When they get older the parents will take them to the river’s edge to feed them. Once this happens, we start to look for small specks of movement against the unmovable rocky landscape. While scanning, we see the heat glare shimmering off the rocks, putting into perspective just how hot these rocks can get. 

Chicks tend to stay tucked into the shadows of the rocks to keep cool, but their expert camouflage does add another layer of complication when trying to count chick numbers.

To aid us in this constant game of hide and seek, we have found a technique to help us identify chicks – we look for adults landing with food in their mouths to help us locate the chicks. 

Suddenly, a small beak will pop out from a rock to receive its next meal! The terns keep us on our toes – quite literally – as we’re constantly trying to figure out where they are and what stage of chick-rearing they are in.

The risk of introduced predators

Stoat caught on a night camera surveillance
A stoat caught on trail camera. Image credit: Keegan Miskimmin

Terns are feisty and incredibly protective parents – who will not hesitate to defend their nests. They will dive-bomb us, screech their disagreement, and try anything to scare us away. 

Therefore, to reduce the stress we put on these endangered birds, we keep our time spent monitoring them to a minimum. We only check on the status of the nests and change the cameras when we visit. 

While these defensive methods work well on us and other native flighted predators – such as kāhu, and karoro  – land-based threats from introduced predators do not incite the same behaviour, and so the birds are more vulnerable to predation. 

What’s more, most predation events occur at night, when the bird is less aggressive and more likely to abandon their nests if a predator appears. Despite our best efforts, sometimes the terns will set themselves up on patches of the river connected to the mainland, meaning the risk of predation is quite high.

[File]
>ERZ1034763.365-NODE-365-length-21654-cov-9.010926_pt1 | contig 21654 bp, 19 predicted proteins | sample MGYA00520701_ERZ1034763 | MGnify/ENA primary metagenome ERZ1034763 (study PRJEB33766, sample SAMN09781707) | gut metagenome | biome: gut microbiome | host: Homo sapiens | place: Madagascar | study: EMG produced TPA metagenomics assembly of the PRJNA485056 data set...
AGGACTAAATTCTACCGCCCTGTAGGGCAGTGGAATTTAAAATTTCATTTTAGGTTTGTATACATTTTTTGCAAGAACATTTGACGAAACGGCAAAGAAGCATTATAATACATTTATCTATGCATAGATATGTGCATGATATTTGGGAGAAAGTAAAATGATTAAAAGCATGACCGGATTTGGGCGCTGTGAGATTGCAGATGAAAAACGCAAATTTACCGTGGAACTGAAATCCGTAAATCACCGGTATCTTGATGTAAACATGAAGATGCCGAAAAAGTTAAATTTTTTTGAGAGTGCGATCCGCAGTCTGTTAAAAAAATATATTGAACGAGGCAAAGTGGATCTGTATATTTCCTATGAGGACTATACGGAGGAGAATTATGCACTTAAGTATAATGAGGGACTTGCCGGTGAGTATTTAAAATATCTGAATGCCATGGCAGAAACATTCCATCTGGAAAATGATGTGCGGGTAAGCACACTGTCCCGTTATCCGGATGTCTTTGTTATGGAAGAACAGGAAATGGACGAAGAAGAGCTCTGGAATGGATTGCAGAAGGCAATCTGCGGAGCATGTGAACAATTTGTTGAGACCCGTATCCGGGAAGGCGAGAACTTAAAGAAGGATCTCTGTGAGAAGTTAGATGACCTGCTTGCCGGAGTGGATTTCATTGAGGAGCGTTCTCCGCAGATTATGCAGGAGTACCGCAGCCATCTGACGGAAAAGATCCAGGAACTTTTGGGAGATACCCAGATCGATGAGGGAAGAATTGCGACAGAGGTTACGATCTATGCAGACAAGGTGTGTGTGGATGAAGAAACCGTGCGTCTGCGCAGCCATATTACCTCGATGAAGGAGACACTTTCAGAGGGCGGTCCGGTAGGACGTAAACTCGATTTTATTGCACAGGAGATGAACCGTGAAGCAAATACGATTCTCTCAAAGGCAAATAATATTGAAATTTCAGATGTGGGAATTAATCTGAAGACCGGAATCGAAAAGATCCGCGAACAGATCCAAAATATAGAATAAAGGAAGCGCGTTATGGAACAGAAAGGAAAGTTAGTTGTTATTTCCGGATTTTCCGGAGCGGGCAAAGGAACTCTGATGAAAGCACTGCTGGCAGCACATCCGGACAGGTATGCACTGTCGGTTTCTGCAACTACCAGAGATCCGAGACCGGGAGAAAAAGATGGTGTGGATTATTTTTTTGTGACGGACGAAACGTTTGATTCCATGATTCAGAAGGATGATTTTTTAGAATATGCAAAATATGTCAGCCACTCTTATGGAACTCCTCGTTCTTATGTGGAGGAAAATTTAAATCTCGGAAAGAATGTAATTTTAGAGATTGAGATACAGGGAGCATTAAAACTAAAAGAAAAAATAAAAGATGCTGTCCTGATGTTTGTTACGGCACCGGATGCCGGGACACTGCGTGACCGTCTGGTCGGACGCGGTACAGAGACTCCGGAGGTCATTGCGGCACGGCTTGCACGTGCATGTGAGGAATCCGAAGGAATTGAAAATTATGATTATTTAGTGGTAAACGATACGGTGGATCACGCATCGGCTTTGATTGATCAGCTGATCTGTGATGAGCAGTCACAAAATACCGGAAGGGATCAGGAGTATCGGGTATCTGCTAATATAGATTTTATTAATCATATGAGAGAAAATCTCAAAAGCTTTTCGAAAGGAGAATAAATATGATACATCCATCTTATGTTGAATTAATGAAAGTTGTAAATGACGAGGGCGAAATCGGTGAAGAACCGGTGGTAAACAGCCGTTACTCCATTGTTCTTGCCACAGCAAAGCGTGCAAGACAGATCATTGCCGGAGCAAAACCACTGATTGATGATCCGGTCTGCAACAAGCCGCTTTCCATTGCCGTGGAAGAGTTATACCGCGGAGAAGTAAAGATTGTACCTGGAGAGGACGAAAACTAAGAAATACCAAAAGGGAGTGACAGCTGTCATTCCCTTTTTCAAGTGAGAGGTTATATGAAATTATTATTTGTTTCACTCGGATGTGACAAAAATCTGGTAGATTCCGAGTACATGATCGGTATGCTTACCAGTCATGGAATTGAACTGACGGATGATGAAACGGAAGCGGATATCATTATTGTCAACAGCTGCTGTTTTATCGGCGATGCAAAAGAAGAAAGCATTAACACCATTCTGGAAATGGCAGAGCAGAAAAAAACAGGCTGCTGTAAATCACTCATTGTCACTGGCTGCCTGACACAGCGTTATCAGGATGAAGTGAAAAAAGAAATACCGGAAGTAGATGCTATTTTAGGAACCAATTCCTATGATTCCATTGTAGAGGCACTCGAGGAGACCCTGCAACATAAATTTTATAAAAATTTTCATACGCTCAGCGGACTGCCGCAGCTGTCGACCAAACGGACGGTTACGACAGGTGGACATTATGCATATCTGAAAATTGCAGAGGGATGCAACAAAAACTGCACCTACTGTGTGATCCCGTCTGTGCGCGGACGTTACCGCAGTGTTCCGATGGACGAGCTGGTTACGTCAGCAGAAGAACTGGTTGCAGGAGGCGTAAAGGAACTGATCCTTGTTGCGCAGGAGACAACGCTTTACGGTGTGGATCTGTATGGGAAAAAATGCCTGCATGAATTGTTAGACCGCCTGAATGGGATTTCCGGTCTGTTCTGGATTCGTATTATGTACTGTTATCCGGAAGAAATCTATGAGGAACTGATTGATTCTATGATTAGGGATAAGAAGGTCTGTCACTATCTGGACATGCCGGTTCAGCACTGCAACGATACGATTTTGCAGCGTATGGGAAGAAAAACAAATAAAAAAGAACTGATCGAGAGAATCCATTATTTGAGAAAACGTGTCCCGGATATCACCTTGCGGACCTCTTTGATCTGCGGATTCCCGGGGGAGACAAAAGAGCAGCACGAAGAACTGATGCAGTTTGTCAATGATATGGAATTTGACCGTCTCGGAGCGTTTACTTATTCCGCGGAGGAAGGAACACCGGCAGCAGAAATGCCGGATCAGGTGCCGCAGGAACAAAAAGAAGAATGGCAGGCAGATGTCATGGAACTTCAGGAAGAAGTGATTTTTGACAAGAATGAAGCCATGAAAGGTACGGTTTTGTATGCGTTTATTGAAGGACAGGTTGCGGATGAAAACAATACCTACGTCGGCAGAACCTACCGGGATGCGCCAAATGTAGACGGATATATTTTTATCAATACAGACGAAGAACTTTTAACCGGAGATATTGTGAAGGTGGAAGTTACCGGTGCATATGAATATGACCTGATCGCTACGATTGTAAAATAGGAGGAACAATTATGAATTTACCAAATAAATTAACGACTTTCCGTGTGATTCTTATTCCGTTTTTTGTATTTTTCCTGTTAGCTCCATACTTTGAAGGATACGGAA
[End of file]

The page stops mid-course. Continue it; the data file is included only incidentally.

We are actively on the lookout for any signs of predation, including empty nests, broken eggshells, and footprints – but our best tool for the job is the motion cameras we set up. Connected to solar panels, they remain charged and ready to capture any predation events.  Capturing predation events on camera enables us to record more accurately the threats these birds constantly face. 

New threats coming in a flash

A small fluffy fern chick
Tern chick. Image credit: Keegan Miskimmin

While monitoring the birds for four months, flash flooding was a constant battle for the birds. It wiped out nests, eggs and even chicks. 

Unfortunately, it also interfered with our data and planned monitoring because it meant we couldn’t cross the rivers to get to the colonies at crucial moments to see how the nests were going after each flash flood. 

If the nests did fail, the birds will re-attempt nesting, which meant we pack rafted the rivers at least once a month to see if any new colonies had popped up. 

Looking ahead

My time in Hanmer Springs was truly amazing. From sifting through camera footage, to zig-zagging my way through a colony, to trapping predators to prevent them getting on the islands. No two days were ever the same. 

As for the future of these birds? I’m writing a report on summarising the season’s findings with recommendations for future work on how we can best help these wonderful, endangered species for next year and beyond. 

What’s the Predator Free Apprenticeship Programme?

The Predator Free Apprenticeship Programme kicked off in late 2020, as a result of Jobs for Nature funding from the Department of Conservation. There are currently 64 apprentices placed with a range of host organisations around New Zealand.

The two-year programme gives people experience and training in predator control. It’s growing the experts of the future that will help us meet the 2050 target.